CEO Profile: Craig McCoy, Bon Secours St. Francis Health System
Jan 01, 2017 06:39PM
By Makayla Gay
By John McCurry
Photos by Amy Randall Photography
Craig McCoy says his management style centers around allowing people to do what they do best.
“I enjoy being able to encourage people who are doing the work at the bedside and other areas, and doing my best to try and knock down roadblocks so they can focus on taking care of patients and putting their training to use,” says McCoy, CEO at Greenville’s Bon Secours St. Francis Health System.
McCoy, who was named CEO in June 2015, says his first year on the job was spent learning about the mission of Bon Secours and how that mission is carried out into the community. He says even though he grew up in Greenville, he was astonished at the level of care provided.
“Certainly, I was aware of the reputation of excellence in care, but the complexity of care available right here in Bon Secours is amazing,” McCoy says.
Emory Healthcare in Atlanta was McCoy’s previous stop during his more than 20 years of health care experience. There, he served as CEO of Emory Saint Joseph’s Hospital. Before joining Emory, he served as CEO at Paradise Valley Hospital in Phoenix and vice president professional services at Oconee Medical Center in Seneca.
But before his administrative career began, he served as a Greenville County paramedic. He says that seven-year stint as a paramedic taught him a lot about life. After graduating from Furman, he says he wasn’t sure what he wanted to do, so he went to paramedic school and started working for Greenville County. He says the experience exposed him to impoverished areas of the community that he didn’t know existed.
“I think the biggest thing it taught me was the importance of consistently being yourself regardless of where you are or who are interacting with, across all socio-economic scales,” McCoy recalls. “A lot of human needs are the same. I learned to be yourself and to do what you can to help other people.”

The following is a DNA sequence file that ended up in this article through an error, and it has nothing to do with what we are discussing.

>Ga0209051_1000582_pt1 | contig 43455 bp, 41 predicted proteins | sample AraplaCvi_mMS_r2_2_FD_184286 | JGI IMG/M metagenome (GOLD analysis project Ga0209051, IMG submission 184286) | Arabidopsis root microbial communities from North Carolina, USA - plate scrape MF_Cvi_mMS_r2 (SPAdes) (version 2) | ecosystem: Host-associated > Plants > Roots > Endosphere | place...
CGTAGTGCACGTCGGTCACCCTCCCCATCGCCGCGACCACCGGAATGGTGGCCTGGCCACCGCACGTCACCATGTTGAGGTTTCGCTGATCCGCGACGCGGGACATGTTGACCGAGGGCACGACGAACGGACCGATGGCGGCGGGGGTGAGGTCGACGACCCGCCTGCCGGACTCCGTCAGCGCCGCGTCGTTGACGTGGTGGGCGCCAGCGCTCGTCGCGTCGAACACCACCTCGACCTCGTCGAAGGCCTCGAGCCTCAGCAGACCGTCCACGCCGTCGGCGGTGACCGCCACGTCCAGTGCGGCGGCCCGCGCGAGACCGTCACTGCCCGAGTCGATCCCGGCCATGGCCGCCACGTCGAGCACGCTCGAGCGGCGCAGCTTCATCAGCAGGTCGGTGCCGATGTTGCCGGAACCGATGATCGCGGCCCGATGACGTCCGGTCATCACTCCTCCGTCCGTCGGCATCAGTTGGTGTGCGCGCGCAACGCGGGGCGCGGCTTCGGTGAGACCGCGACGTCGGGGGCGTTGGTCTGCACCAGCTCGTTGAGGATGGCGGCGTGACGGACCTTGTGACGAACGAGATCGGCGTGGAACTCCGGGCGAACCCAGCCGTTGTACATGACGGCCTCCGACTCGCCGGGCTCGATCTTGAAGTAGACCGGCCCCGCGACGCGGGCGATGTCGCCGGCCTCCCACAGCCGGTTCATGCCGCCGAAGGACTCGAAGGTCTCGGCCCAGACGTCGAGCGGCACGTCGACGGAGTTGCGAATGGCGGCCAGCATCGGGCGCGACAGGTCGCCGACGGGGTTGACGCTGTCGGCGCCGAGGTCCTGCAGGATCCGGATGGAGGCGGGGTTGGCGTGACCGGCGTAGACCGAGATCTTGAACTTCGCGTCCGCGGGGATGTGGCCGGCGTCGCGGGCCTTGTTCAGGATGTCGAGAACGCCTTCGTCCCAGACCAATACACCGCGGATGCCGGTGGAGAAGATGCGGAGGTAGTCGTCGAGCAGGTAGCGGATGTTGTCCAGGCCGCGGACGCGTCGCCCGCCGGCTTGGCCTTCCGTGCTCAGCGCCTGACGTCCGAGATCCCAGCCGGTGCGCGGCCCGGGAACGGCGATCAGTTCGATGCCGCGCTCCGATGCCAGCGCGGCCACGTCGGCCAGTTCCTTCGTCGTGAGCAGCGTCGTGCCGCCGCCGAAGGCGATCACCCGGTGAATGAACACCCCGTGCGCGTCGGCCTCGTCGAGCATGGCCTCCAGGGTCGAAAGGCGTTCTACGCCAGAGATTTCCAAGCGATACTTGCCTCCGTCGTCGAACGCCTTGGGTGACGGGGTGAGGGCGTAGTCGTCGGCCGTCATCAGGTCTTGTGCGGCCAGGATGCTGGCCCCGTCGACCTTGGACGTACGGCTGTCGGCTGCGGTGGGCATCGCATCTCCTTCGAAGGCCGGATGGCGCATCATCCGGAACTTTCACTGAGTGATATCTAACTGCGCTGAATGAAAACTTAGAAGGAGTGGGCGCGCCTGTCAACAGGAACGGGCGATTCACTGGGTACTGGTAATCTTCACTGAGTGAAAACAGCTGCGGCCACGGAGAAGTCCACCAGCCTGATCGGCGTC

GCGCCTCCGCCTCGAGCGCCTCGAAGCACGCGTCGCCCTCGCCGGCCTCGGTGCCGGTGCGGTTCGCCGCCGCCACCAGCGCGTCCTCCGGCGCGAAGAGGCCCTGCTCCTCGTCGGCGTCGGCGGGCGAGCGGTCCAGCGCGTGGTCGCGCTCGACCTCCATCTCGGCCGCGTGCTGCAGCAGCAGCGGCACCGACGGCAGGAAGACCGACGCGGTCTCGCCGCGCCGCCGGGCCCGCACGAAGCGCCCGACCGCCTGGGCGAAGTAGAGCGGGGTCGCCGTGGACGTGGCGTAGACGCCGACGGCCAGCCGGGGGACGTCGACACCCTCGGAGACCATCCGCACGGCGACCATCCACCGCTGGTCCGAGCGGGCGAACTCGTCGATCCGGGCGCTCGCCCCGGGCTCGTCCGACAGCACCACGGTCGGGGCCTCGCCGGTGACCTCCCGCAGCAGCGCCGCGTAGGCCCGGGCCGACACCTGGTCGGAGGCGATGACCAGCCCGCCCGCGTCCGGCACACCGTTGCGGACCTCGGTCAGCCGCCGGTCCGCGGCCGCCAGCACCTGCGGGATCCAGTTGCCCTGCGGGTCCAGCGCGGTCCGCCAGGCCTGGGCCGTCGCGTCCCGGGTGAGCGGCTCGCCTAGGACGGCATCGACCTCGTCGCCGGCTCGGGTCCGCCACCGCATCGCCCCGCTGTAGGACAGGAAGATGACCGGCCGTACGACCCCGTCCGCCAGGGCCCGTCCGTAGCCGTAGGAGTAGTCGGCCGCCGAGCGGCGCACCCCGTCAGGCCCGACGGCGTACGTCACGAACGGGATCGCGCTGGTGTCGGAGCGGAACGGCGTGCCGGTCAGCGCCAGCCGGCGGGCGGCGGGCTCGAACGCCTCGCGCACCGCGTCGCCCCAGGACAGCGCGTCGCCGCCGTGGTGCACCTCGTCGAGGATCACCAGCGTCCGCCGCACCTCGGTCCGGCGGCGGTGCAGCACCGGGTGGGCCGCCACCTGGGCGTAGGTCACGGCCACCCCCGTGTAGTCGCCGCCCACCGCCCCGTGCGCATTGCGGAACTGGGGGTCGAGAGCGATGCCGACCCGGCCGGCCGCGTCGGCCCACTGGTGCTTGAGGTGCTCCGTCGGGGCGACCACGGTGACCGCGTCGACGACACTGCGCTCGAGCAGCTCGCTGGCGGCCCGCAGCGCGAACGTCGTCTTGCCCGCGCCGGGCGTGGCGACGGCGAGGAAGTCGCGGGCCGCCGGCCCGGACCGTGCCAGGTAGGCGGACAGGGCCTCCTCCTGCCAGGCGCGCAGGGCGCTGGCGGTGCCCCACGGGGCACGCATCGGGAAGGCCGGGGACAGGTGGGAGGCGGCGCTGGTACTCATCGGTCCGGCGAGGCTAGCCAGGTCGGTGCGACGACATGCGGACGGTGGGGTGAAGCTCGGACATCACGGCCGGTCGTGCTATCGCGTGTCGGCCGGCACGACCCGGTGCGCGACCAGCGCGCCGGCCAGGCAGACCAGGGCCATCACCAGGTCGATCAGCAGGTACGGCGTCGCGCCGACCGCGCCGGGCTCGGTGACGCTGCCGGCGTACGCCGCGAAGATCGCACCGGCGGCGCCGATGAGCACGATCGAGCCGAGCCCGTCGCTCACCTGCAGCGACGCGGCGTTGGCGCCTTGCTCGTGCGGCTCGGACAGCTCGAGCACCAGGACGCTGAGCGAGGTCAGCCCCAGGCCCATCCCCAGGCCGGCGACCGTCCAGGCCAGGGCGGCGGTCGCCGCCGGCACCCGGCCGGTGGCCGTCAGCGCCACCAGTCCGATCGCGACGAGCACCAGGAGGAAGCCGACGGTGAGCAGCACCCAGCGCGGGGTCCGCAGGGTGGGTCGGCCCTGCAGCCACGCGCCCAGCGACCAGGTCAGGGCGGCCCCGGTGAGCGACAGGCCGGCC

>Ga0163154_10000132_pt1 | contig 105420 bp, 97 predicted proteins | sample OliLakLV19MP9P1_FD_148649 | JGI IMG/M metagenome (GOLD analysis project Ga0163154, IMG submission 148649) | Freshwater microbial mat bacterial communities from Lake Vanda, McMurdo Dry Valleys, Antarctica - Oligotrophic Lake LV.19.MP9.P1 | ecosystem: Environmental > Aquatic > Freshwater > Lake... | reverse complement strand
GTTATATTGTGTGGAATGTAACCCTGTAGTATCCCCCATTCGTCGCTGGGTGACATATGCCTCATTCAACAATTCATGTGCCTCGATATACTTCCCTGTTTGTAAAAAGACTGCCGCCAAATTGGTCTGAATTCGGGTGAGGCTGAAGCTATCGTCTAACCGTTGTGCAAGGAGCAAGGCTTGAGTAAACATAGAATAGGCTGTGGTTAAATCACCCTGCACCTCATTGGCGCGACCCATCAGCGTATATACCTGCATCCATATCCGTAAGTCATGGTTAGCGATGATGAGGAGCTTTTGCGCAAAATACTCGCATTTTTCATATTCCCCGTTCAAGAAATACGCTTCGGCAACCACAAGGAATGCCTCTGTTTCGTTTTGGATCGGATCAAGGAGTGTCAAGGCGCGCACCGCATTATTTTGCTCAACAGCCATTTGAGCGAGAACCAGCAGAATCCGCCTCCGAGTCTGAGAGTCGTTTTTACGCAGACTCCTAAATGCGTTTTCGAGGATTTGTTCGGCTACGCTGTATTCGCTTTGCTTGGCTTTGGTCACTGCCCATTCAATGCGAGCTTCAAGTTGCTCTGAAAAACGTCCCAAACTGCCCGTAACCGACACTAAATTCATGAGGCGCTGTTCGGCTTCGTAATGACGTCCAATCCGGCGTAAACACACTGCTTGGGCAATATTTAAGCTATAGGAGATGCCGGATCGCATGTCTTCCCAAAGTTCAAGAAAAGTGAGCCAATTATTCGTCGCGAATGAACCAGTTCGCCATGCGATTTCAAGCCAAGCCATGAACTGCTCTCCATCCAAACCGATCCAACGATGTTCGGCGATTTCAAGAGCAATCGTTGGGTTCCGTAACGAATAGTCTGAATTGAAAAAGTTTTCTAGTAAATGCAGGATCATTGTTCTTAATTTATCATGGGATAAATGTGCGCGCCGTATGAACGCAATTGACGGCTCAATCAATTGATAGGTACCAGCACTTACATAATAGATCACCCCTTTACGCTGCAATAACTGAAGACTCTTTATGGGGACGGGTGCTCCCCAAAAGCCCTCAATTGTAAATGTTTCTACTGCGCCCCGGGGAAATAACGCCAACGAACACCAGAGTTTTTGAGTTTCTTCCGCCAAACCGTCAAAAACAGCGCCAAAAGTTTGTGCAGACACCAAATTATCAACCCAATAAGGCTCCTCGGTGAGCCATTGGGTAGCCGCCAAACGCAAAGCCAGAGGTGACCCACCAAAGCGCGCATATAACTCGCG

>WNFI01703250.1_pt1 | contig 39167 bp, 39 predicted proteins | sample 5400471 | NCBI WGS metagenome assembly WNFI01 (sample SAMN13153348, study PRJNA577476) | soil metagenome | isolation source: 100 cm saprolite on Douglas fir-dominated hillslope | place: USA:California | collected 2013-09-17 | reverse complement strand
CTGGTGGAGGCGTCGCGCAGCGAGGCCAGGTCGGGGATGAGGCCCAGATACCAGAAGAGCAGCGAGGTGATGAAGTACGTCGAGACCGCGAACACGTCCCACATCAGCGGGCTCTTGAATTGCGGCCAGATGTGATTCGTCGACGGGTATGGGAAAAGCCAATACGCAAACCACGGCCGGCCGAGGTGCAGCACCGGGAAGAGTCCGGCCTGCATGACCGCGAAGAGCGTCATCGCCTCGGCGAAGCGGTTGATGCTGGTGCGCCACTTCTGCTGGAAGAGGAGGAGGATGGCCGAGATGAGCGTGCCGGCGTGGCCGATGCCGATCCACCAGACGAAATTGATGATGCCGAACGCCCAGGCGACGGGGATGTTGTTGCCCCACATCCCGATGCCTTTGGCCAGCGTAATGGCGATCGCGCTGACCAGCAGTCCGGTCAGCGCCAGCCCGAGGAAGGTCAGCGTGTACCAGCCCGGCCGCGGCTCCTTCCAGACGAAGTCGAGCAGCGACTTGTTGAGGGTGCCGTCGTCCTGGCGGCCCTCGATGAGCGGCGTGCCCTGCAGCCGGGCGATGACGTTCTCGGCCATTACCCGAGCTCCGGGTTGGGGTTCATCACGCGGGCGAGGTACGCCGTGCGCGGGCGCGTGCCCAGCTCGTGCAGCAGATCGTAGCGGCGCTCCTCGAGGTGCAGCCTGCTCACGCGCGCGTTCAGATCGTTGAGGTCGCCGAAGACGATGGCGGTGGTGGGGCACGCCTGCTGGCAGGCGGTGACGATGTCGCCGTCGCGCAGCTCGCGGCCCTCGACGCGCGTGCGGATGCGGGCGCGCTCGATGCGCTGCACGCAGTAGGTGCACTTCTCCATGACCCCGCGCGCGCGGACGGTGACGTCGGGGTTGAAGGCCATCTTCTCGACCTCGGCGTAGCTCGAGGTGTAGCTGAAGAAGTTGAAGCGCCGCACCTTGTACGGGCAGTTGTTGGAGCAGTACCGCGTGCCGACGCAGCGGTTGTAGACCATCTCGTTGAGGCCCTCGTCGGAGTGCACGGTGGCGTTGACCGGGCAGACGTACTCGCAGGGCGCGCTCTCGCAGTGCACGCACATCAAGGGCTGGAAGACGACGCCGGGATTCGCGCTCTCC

McCoy says he’s excited about Bon Secours St. Francis’ community involvement and the system works hard to execute the compassionate mission the Sisters of Bon Secours started in 1824.
“Our vision is driven by our mission and the mission of Bon Secours is to bring compassionate healthcare to the community with a focus on the poor and dying. The reality of the matter is that we are in the sick care business. The folks we see typically have something going on that they are being treated for and we do a good job of it.”
McCoy notes that the trend toward preventive medicine will continue.
“We have to realize that health is made up of a lot of components and only a small part of it is what we do here. Housing, hunger, education, employment…all those factors come together to truly create health. We work in the physical health space, but we have an opportunity to be a catalyst for change in bringing partners together, identify opportunities and look for ways to solve health needs and promote greater collaboration.”
McCoy is glad to be working in his hometown again after 13 years away.
“It’s been good to come back and kind of dive into the community and to get back into the health system,” he says. “My dad practiced here [Greenville] for 30 years. I was very familiar with St. Francis from that aspect, as well as my time as a paramedic here.”
Bon Secours St. Francis employs about 4,000 system-wide. McCoy says the system strives to maintain staffing at an “optimal” level and provide enough resources to achieve excellence in care.
“Sometimes it takes a little bit longer to fill certain positions, but overall we aim to achieve a balance,” McCoy says. “There is a seasonality in healthcare and from an economic standpoint we don’t want to staff up and have to lay people off, so we work had to balance those resources. I joke that it would be easy to manage a hospital if an equal number of patients came in on an equal number of days so you could manage it accordingly. As you know, that doesn’t happen.”
Greenville is an attractive market for healthcare professionals due to its quality of life, McCoy says, adding that compared to other communities where he has worked, it’s much easier to recruit talent to Greenville. Education opportunities for the healthcare work force are abundant, he says, with clinical rotation agreements with nurses and nurse practioners. “We get exposure to them and they get exposure to us.”
McCoy acknowledges that keeping up with the rapid pace of technology is one of Bon Secours St. Francis’ biggest challenges. This is another balancing act, determining if the cost is worth the added benefit of a specific technology. It’s a matter of determining if the technology can drive healthcare improvements or where it’s just something nice to have and not necessarily a necessity, he says.
“Probably the biggest spend we have going across healthcare now is electronic medical records and meeting federal mandates,” McCoy says. “IT investments are huge regarding data sharing. Ultimately, once fully deployed, and if they are deployed well, it will benefit the patient. There is the ability to share information in our system with our Epic system that we run in our hospital and the Epic Connect we run through our practices. We just recently connected our home health and hospice. Any one of those components can access those records. Ultimately, it’s beneficial for the patient.”